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. Last Updated: 07/27/2016

Court Rejects EBRD's Claim to $58M in Debt




The latest attempt by the European Bank of Reconstruction and Development to reverse a court decision that bars the bank from collecting $58 million it asserts are owed to it failed this week, after the Moscow Regional Arbitration court ruled in favor of the defendant, Runicom SA, a shareholder in the Sibneft oil major.


The foundation for the legal dispute between the EBRD and Runicom was laid in 1998, after the EBRD opened a multimillion-dollar credit line to SBS-Agro to fund a small-business loan program through that bank. The EBRD was established in 1991 with the aim of developing small businesses in Russia and Eastern Europe.


After the financial crash of 1998, SBS-Agro, which by then owed $14 million to the EBRD, said it could not pay off the initial loan and instead offered an overdue debt from Runicom - with a principal of $14 million - as collateral.


However, when the EBRD attempted to collect the funds from Runicom, the latter refused to recognize the debt, insisting it had paid off all of its debts that could be linked to either the EBRD or SBS-Agro.


After the payment deadline ran out on May 31, 1999, the EBRD sued Runicom for $58 million - the sum of the initial loan plus penalties and interest - but lost the case. The bank subsequently lost two appeals in Russian courts, and there seems to be little hope for reconciliation, with both sides maintaining that they are in the right.


According to Runicom's defense statement submitted to the court and obtained by The Moscow Times, Runicom initially owed money to the Zoloto-Platina Bank. Runicom argued that for creditors rights to have been transferred to the EBRD, Zoloto-Platina Bank would have had to officially recognize such a transfer. Runicom lawyers insist Zoloto-Platina never sanctioned the transfer.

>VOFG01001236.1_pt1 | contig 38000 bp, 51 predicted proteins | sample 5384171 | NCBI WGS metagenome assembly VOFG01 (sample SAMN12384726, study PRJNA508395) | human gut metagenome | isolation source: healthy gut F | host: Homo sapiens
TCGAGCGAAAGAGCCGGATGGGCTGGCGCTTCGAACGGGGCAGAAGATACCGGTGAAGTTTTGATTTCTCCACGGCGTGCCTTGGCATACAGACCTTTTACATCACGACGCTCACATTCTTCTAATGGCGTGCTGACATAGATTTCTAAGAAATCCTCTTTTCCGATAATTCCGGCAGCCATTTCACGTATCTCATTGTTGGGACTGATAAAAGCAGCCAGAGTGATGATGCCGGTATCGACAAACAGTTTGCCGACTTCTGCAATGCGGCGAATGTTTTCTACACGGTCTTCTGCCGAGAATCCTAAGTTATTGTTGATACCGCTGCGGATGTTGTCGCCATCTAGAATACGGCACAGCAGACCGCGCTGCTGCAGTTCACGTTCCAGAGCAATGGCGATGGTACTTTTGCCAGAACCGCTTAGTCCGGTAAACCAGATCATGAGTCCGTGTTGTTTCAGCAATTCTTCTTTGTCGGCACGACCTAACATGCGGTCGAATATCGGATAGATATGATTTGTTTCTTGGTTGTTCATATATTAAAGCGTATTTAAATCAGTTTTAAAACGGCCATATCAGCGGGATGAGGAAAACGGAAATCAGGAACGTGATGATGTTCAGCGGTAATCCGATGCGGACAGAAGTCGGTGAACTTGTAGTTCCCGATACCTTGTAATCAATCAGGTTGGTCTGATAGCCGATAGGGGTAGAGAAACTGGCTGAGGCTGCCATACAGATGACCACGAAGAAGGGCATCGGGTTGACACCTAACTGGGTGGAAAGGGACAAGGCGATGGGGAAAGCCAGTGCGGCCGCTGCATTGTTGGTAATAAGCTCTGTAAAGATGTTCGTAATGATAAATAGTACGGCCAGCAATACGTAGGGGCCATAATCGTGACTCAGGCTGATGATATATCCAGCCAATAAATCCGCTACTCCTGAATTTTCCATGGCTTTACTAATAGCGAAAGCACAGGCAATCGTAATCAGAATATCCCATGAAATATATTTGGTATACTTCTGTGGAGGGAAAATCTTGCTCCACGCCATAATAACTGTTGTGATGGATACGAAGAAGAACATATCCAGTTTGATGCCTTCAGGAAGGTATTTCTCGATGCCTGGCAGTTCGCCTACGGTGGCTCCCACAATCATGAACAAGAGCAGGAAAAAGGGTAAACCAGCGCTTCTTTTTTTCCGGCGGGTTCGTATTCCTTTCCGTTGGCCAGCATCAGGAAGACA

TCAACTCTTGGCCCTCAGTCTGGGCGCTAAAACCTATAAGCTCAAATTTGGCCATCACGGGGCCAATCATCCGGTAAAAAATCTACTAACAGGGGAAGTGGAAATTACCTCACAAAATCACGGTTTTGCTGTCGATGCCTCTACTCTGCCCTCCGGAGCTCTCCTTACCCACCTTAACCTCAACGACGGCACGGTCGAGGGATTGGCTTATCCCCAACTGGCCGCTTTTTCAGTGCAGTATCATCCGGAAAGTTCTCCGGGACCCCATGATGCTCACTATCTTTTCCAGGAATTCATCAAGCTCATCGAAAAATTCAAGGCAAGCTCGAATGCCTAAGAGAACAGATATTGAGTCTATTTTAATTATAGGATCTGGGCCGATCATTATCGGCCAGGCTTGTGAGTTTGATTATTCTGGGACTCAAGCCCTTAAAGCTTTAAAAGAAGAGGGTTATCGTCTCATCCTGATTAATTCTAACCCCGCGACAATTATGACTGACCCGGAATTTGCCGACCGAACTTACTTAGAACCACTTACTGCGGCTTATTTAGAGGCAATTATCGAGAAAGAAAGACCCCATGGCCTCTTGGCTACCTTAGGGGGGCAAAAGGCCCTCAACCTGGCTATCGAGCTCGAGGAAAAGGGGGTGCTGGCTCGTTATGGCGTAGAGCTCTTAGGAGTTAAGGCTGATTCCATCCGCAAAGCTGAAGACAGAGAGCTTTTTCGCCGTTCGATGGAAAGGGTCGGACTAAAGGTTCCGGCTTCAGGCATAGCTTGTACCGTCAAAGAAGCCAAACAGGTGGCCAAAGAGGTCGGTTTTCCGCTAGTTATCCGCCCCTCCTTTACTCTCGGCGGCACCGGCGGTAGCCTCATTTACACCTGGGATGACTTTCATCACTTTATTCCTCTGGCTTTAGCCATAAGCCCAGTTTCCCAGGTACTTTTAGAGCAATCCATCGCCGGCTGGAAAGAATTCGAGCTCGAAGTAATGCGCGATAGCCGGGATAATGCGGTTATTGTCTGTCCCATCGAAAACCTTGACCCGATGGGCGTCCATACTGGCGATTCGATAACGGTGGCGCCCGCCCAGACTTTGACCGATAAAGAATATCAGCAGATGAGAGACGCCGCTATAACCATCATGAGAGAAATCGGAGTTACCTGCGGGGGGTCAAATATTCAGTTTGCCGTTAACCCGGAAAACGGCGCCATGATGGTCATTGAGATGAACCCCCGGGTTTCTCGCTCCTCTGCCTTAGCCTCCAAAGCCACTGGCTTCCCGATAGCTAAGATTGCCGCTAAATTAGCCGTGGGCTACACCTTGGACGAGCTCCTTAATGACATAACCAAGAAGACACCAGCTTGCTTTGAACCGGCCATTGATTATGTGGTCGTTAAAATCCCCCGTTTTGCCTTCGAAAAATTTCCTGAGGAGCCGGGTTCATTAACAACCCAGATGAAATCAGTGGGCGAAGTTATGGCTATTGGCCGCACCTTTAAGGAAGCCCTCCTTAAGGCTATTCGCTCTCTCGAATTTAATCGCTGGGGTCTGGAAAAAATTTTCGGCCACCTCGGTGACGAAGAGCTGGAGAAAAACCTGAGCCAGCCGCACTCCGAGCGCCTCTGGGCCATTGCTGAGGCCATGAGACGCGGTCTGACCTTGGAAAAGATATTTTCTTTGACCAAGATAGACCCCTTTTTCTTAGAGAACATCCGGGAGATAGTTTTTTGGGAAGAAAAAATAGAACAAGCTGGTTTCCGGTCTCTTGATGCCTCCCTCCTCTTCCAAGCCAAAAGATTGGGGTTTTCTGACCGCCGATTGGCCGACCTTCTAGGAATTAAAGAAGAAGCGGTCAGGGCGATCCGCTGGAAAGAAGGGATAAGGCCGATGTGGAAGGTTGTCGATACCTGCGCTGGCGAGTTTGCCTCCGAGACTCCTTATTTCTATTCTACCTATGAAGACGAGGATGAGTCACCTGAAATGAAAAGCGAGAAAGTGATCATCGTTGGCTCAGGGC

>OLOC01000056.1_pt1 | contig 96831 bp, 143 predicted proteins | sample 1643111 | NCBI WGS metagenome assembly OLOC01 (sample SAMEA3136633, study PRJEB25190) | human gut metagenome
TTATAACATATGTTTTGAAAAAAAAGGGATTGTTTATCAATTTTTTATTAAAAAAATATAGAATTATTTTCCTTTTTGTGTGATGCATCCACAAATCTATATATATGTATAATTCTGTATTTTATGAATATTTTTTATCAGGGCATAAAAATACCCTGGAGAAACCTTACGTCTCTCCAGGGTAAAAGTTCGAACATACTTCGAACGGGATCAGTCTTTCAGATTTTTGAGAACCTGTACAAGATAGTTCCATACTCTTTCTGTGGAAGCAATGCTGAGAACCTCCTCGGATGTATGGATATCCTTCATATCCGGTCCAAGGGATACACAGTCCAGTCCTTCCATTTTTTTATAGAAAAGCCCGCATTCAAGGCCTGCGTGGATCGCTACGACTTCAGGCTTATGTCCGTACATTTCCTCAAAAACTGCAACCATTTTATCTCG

"We consider this case closed," an official spokesman for Sibneft said Thursday.


However, the EBRD continues to maintain that there had indeed been a transfer agreement between Zoloto-Platina and itself.


In earlier communications with the EBRD, Runicom also made a number of contradictory statements as to where the loan money went. One version proffered by Runicom suggested that the money had been repaid to Zoloto-Platina Bank, while another said the debt was settled as an offset with a Western bank.


The Russian court, siding with Runicom, ruled that the EBRD had no right to claim the $58 million.


The dispute also has shed some light on long-rumored but never-documented ties between the business empires of arch-oligarch Boris Berezovsky and Alexander Smolensky, the founder of the now-defunct SBS-Agro bank.


Berezovsky and Roman Abramovich, both Kremlin insiders, are believed to own Sibneft, while Smolensky-controlled firms participated in the creation of Sibneft in 1995-1996.


Not satisfied with the turn of events, the EBRD is considering its options, including an appeal to the Supreme Court of the Russian Federation. There is no deadline for such an appeal.


Apart from the original complaint, EBRD officials have also spoken of mistreatment at the hands of the court.


"The lower courts refused to admit into evidence documents demonstrating that Runicom SA had in fact not paid the claim on the date they say it was satisfied," said an EBRD statement issued after the court decision on Wednesday.


Runicom's lawyers frequently argued the EBRD's case lacked evidence.


"We were not given an answer as to why there are so many contradictions, or why our request for examination was denied," said Elizabeth Wallace, the director of the EBRD Financial Institutions Team, the bank's legal argument was ignored by the Russian court.


"We feel that there has been a violation of due process, and all we are asking is for a fair hearing," Wallace added.


Wallace, however, pointed out the Runicom case will not affect the EBRD's commitment to its small-business development programs in Russia.